Monday, January 9, 2012

Recharging the Mom Batteries

As moms we give, give, give and even when we have no more to give, we give some more. Our lives, especially as stay at home moms, are to take care of everything. If you were to sit down and list out everything you do in a day and everything that you are in charge of, the list would be overwhelming to someone who does not do this job of being a mom. I remember when my son was 9 months old, he was a really needy baby, I was an emotional mess and knew that something had to give. I needed to make a change. I felt like my life was closing in on me. I was suffocating from all of my responsibilities and "all" that I was doing was taking care of my kids, the house, and my husband.

It seemed as though my responsibilities were little but then one day after going back and forth with my husband about why I always felt so overwhelmed. I decided to write a list of everything that I do in a weeks time, right down to how many diapers I changed. Then I had my husband make a list of all that he does in a days time. And then we compared. He does bring home the bacon (or tofu) and works really hard at his job but when he's at  work, he is getting a break from home. When you are a stay at home mom, you are always at work. Ask your spouse how they would like living with their co-workers, sleeping with their co-workers, feeding their co-workers, or even taking a pee with their co-workers present. It can be overwhelming. It was helpful for him to be able to see all of what I do when he is not here. It also helped me to look at the vast amount of what I do and decide what is really important and what I could do without. I also was able to break up my list of things to do by days of the week, so that my duties were spread out evenly throughout the week. This helped tremendously. Instead of waiting until Friday to clean the entire house, I do something each day. So Monday is clean the bathrooms. Tuesday is the floors etc. Then I decided on a day that I would go to the grocery store and what days that I would cook dinner. I know that this might seem a bit militaryish but it helped me regain my sanity. My husband and I even decided on some chores that he would be doing to help out. Like on the days that I cook dinner, he's in charge of cleaning up the kitchen. From all of this I learned, most of all, that I needed to ask for help. It wasn't that my husband didn't want to help, he just didn't know where the heck to start. He needed to be asked, not nagged or passively aggressively hinted at. Babe, could you please help me with _______? Or I could really use your help with_______. Or would you be willing to help me with________? Are my go to questions these days. When you ask, it makes humans think that they have a choice and will usually say "sure". When you say I need you to do ______. It makes humans think that they are being told what to do and well, who likes to be told what to do?!

Another thing that I learned was that, it's as if each of us has an imaginary bucket. Every day we and others around us are either doing things to take from the bucket or we are doing things to fill the bucket back up. As a mom, there is a lot of taking from the bucket and 99% of the time we do nothing to fill it back up. I learned that this was playing a major part in why I was feeling like I was going crazy. I was in a deficit emotionally. So I sought out each day to do something that would recharge me or fill my bucket back up. This also means that you have to set boundaries. It's okay for you to tell your husband, "I'm going to go on a 20 min drive by myself, I'll see you in 20 mins". Take the breaks that you need. If all you do on the 20 minute drive is scream at the top of your lungs, or cry, or listen to Beyonce really loud and pretend you're in a music video, in the end, you'll feel better when you get home-I promise. I also do things like: go for a bike ride, walk the dog, talk on the phone-uninterrupted, take a bath, go get a cup of coffee and sit in the coffee shop for a moment, go to the library and read a book on a big comfy chair. Whatever it is, you have to be the one in charge of refilling your bucket because no one else will do it for you.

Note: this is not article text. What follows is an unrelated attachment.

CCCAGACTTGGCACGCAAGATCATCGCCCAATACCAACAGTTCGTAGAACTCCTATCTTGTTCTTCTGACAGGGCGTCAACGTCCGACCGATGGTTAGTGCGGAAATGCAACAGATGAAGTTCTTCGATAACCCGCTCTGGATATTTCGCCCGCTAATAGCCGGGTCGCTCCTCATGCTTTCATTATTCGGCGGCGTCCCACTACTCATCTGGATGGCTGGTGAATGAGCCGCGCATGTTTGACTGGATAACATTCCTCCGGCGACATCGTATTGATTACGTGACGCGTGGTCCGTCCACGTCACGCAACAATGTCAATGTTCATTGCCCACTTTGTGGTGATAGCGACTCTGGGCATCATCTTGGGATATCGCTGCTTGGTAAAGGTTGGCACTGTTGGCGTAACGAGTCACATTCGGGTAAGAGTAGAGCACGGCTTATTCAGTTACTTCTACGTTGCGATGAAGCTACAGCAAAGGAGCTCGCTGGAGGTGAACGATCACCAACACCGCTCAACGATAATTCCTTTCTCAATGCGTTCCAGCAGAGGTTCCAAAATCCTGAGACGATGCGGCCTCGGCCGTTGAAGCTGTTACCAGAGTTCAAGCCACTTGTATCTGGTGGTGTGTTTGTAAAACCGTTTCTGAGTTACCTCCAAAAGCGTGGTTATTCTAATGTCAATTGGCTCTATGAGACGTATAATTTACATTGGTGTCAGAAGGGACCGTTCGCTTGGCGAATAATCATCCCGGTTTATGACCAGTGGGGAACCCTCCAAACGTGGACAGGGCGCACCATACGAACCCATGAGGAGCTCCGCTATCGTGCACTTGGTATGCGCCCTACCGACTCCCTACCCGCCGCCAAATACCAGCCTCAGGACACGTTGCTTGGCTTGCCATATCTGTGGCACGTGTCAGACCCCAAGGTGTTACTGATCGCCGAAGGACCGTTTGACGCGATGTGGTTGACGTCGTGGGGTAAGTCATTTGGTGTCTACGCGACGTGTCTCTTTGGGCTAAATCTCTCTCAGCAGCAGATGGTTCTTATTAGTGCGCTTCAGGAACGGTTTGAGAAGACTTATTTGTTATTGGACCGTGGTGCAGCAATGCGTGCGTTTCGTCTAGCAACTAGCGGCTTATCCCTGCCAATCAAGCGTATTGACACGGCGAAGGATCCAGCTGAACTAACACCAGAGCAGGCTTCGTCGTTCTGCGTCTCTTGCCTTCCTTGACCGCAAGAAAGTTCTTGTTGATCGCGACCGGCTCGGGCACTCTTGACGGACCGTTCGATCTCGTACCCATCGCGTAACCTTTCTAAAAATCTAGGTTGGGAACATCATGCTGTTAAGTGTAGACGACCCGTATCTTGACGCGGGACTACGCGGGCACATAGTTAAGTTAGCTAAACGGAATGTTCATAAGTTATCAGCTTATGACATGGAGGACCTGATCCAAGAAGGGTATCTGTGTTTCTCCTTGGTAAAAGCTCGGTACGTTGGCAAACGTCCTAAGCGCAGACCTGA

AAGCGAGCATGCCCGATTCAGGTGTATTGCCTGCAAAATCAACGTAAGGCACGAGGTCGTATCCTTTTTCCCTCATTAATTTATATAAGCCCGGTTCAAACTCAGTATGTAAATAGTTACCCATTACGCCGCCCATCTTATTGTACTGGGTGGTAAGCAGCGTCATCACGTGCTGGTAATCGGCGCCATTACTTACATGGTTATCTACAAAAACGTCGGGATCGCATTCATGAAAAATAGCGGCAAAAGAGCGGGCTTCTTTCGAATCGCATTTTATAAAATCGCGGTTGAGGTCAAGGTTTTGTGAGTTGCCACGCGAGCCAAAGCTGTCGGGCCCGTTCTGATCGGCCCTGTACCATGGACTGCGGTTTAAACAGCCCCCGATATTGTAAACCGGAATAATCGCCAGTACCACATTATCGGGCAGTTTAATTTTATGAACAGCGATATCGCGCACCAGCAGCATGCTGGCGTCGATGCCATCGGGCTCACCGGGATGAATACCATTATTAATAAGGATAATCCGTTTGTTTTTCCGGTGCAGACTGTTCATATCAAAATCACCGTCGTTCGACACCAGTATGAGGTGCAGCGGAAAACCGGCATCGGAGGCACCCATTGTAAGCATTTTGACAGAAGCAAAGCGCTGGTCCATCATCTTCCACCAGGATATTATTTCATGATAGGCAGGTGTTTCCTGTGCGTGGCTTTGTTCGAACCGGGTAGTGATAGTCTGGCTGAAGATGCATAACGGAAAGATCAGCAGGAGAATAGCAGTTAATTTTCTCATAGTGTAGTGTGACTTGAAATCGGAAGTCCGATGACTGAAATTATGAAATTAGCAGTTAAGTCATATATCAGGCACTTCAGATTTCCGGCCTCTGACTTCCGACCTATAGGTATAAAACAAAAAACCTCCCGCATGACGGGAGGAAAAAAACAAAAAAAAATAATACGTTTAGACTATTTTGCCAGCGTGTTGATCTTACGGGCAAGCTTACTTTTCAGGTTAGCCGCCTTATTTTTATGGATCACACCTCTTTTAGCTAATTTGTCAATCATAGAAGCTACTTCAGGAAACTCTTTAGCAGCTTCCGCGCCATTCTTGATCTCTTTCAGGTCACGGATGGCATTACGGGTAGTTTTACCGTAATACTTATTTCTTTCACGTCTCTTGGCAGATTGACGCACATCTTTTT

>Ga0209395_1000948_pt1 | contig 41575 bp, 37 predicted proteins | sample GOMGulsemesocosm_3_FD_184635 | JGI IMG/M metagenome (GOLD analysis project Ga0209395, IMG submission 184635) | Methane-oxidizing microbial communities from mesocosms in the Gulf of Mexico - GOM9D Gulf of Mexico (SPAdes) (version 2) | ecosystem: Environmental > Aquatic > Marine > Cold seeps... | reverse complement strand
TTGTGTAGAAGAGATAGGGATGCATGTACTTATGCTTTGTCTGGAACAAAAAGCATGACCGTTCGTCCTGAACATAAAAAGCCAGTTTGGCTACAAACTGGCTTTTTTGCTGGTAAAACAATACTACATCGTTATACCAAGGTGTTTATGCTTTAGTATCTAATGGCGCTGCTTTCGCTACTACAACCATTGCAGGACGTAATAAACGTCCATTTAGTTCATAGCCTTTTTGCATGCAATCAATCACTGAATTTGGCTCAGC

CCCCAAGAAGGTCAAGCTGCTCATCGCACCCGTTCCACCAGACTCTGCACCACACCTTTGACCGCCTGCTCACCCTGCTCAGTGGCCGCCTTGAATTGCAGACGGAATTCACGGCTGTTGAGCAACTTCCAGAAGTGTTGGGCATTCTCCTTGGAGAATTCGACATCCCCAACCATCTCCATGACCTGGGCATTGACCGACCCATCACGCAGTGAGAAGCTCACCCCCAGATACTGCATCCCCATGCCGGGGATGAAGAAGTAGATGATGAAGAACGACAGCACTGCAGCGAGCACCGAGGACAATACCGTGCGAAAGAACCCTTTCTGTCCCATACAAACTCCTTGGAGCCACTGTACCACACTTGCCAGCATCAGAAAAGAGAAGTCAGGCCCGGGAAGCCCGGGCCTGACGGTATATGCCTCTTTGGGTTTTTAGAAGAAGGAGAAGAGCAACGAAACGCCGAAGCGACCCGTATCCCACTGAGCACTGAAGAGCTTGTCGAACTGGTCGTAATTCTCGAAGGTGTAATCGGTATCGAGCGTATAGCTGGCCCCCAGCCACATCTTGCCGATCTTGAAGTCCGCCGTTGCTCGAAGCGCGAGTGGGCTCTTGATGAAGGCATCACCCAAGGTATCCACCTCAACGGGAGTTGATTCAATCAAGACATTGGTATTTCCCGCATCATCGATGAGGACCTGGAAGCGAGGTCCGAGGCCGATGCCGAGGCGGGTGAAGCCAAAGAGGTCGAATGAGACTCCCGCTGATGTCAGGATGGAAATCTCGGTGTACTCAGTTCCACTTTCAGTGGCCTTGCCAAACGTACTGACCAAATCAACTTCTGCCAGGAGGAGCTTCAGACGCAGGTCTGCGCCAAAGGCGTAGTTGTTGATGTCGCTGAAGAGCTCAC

The last thing that I took away from making this change, is that I needed to do something besides being a mom and wife to stimulate myself mentally and socially. For me this was going back to school but it could also be taking cooking classes, joining a knitting group, learning a language, learning about a different culture, getting together with a friend or just reading something other than a parenting book. It was helpful for me to have a part of my life that had nothing to do with being a mom and a wife. A space where I was just another human being. By allowing myself this space, I grew as a person and I come back a better mom and wife, every time.

We must always remember this radical idea that we are also people. That we have feelings and downfalls, emotions and needs that have to be addressed, or we will go crazy. We have to swallow our pride sometimes and be okay with asking for help. It does not show weakness but strength because we are aware of not only our kids and husbands needs, but also of our own needs.  The fact that we are moms makes us that much stronger than the next person.The amount of sheer chaos that stay at home moms endure on a day to day basis, is in itself a miracle. So don't feel bad if you need a break and don't feel bad if you mess up once in a while. No one is perfect, only human. Rest assured knowing that at some point we will all do something to cause our children therapy when they're older.

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